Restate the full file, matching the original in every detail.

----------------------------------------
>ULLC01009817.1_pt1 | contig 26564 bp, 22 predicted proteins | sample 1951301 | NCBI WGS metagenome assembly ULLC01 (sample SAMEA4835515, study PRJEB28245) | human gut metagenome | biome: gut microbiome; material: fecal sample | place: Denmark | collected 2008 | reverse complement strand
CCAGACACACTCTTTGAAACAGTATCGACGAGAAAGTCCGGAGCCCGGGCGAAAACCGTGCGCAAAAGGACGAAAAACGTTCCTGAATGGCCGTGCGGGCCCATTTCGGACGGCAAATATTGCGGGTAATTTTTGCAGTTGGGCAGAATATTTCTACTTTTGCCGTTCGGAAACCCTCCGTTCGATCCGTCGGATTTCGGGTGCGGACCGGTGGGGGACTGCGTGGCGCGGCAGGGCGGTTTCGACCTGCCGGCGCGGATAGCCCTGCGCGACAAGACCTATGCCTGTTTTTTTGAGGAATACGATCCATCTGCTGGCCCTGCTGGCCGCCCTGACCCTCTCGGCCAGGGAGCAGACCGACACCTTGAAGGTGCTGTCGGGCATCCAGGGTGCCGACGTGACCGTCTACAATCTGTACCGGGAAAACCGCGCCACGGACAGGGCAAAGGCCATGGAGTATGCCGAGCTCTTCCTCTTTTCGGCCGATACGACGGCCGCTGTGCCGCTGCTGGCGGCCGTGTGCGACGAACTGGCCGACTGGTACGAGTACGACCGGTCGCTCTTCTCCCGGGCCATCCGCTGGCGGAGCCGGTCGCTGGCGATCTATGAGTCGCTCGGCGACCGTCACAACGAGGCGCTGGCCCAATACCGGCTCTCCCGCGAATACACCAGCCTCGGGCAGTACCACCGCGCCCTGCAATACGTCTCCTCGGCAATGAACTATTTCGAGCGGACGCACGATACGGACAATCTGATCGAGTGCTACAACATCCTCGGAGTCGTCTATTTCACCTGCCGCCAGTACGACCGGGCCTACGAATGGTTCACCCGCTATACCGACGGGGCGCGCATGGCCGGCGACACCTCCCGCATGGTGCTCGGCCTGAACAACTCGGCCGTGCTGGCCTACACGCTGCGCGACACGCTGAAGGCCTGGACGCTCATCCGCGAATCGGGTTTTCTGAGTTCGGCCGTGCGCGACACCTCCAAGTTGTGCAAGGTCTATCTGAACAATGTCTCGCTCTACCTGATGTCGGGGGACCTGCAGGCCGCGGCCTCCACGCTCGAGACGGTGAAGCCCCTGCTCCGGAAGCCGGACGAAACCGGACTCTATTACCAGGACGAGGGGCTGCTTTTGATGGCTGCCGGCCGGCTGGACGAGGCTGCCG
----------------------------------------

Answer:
>ULLC01009817.1_pt1 | contig 26564 bp, 22 predicted proteins | sample 1951301 | NCBI WGS metagenome assembly ULLC01 (sample SAMEA4835515, study PRJEB28245) | human gut metagenome | biome: gut microbiome; material: fecal sample | place: Denmark | collected 2008 | reverse complement strand
CCAGACACACTCTTTGAAACAGTATCGACGAGAAAGTCCGGAGCCCGGGCGAAAACCGTGCGCAAAAGGACGAAAAACGTTCCTGAATGGCCGTGCGGGCCCATTTCGGACGGCAAATATTGCGGGTAATTTTTGCAGTTGGGCAGAATATTTCTACTTTTGCCGTTCGGAAACCCTCCGTTCGATCCGTCGGATTTCGGGTGCGGACCGGTGGGGGACTGCGTGGCGCGGCAGGGCGGTTTCGACCTGCCGGCGCGGATAGCCCTGCGCGACAAGACCTATGCCTGTTTTTTTGAGGAATACGATCCATCTGCTGGCCCTGCTGGCCGCCCTGACCCTCTCGGCCAGGGAGCAGACCGACACCTTGAAGGTGCTGTCGGGCATCCAGGGTGCCGACGTGACCGTCTACAATCTGTACCGGGAAAACCGCGCCACGGACAGGGCAAAGGCCATGGAGTATGCCGAGCTCTTCCTCTTTTCGGCCGATACGACGGCCGCTGTGCCGCTGCTGGCGGCCGTGTGCGACGAACTGGCCGACTGGTACGAGTACGACCGGTCGCTCTTCTCCCGGGCCATCCGCTGGCGGAGCCGGTCGCTGGCGATCTATGAGTCGCTCGGCGACCGTCACAACGAGGCGCTGGCCCAATACCGGCTCTCCCGCGAATACACCAGCCTCGGGCAGTACCACCGCGCCCTGCAATACGTCTCCTCGGCAATGAACTATTTCGAGCGGACGCACGATACGGACAATCTGATCGAGTGCTACAACATCCTCGGAGTCGTCTATTTCACCTGCCGCCAGTACGACCGGGCCTACGAATGGTTCACCCGCTATACCGACGGGGCGCGCATGGCCGGCGACACCTCCCGCATGGTGCTCGGCCTGAACAACTCGGCCGTGCTGGCCTACACGCTGCGCGACACGCTGAAGGCCTGGACGCTCATCCGCGAATCGGGTTTTCTGAGTTCGGCCGTGCGCGACACCTCCAAGTTGTGCAAGGTCTATCTGAACAATGTCTCGCTCTACCTGATGTCGGGGGACCTGCAGGCCGCGGCCTCCACGCTCGAGACGGTGAAGCCCCTGCTCCGGAAGCCGGACGAAACCGGACTCTATTACCAGGACGAGGGGCTGCTTTTGATGGCTGCCGGCCGGCTGGACGAGGCTGCCG